Nine of the 11 backers were found to have links to transatlantic slavery like Taylor, through Manchester’s cotton and textiles industries.

One of the nine, Sir George Philips, was more deeply enmeshed in the slavery economy as a West India merchant and plantation owner. As a partner in the firm Boddington, Sharp and Philips, he enslaved more than 100 people on a sugar plantation named Success in Hanover, Jamaica. In 1835, in the aftermath of abolition, he unsuccessfully claimed “compensation” for 108 enslaved people at Success (although his business partners made a successful claim).

It has not been possible to identify detailed biographies for the remaining two backers, though it is likely both were involved in the cotton and textiles industries.

Some sources also suggest the Guardian was connected in some way to Samuel Greg, a prominent mill owner and enslaver of people. Our research has not established any evidence that Greg was a Guardian funder or shareholder.3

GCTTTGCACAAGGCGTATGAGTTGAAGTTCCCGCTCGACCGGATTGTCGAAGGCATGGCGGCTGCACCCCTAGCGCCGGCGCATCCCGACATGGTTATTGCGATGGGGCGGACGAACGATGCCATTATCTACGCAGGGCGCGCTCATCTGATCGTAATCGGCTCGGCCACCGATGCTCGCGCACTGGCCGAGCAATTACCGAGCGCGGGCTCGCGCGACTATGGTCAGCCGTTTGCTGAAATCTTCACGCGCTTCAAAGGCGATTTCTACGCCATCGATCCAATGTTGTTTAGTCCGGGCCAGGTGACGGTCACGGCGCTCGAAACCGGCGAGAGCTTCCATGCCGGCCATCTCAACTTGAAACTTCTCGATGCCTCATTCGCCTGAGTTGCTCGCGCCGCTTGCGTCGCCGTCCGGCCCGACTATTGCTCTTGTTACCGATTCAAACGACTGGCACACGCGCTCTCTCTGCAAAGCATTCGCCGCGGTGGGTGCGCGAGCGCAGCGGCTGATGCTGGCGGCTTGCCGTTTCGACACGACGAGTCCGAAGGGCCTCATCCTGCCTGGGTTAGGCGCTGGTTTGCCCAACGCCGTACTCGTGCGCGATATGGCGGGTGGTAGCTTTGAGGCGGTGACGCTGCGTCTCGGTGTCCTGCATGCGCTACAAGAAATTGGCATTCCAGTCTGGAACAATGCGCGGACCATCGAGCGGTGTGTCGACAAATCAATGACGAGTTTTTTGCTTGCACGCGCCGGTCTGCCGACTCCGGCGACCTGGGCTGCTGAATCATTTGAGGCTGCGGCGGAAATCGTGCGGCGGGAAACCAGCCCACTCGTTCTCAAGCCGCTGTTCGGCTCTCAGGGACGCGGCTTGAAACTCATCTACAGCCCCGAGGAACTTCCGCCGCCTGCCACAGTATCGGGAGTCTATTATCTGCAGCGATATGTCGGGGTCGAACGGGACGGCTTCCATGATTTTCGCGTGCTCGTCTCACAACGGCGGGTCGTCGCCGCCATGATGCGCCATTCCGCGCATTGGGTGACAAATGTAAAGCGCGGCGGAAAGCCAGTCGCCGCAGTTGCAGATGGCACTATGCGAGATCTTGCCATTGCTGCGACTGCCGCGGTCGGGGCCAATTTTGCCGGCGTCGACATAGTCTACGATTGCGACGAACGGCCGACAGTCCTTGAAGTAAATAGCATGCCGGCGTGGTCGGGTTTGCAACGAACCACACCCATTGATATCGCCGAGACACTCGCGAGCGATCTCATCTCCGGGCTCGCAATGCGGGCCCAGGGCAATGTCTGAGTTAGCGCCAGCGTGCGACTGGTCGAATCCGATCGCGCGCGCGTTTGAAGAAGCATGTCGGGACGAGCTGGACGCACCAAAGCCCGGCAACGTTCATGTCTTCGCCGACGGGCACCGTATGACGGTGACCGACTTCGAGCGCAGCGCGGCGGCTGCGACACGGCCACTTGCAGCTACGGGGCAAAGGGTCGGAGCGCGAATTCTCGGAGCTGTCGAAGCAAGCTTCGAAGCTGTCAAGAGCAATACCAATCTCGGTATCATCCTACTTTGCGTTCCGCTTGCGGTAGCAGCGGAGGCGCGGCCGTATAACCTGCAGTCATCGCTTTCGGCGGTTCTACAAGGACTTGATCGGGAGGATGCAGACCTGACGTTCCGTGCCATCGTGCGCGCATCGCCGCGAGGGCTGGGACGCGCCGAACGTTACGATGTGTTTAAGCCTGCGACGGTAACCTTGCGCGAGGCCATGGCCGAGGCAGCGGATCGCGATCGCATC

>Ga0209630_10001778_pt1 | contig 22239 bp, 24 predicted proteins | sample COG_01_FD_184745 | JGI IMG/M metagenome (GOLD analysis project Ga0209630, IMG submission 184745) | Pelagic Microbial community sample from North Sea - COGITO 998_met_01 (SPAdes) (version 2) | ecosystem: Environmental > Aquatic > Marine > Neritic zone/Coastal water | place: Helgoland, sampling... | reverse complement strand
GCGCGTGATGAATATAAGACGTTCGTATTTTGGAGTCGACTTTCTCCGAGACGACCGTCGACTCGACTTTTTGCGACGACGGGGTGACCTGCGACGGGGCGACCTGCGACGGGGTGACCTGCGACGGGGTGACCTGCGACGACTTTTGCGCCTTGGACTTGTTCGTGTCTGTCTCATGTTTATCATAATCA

Connection to transatlantic slavery

A wealthy Unitarian cotton merchant and cotton manufacturer in Manchester. Baxter was further linked with the transatlantic slave economy as a calico printer, manufacturer of muslin, member of the Manchester Chamber of Commerce, and one of the founders and directors of the Manchester Savings Bank.

A Unitarian attorney and son-in-law of Robert Philips. Duckworth would have benefited from the cotton trade through his family’s property holdings. Along with John Edward Taylor and George William Wood, Duckworth was recorded in 1826 as being in support of “meliorating the condition of the Slave Population of the Colonies”.